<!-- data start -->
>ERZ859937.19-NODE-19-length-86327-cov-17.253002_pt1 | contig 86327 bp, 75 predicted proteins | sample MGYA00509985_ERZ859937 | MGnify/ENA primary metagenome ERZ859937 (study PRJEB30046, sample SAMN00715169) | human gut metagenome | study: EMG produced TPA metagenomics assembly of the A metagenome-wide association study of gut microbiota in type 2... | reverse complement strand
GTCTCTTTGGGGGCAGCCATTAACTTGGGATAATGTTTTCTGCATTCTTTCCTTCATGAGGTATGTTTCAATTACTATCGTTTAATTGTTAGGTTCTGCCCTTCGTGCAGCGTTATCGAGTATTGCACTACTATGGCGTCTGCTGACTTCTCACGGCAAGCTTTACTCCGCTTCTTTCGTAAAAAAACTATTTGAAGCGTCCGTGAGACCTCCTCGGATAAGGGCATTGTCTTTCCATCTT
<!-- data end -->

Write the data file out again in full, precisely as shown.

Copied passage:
>ERZ859937.19-NODE-19-length-86327-cov-17.253002_pt1 | contig 86327 bp, 75 predicted proteins | sample MGYA00509985_ERZ859937 | MGnify/ENA primary metagenome ERZ859937 (study PRJEB30046, sample SAMN00715169) | human gut metagenome | study: EMG produced TPA metagenomics assembly of the A metagenome-wide association study of gut microbiota in type 2... | reverse complement strand
GTCTCTTTGGGGGCAGCCATTAACTTGGGATAATGTTTTCTGCATTCTTTCCTTCATGAGGTATGTTTCAATTACTATCGTTTAATTGTTAGGTTCTGCCCTTCGTGCAGCGTTATCGAGTATTGCACTACTATGGCGTCTGCTGACTTCTCACGGCAAGCTTTACTCCGCTTCTTTCGTAAAAAAACTATTTGAAGCGTCCGTGAGACCTCCTCGGATAAGGGCATTGTCTTTCCATCTT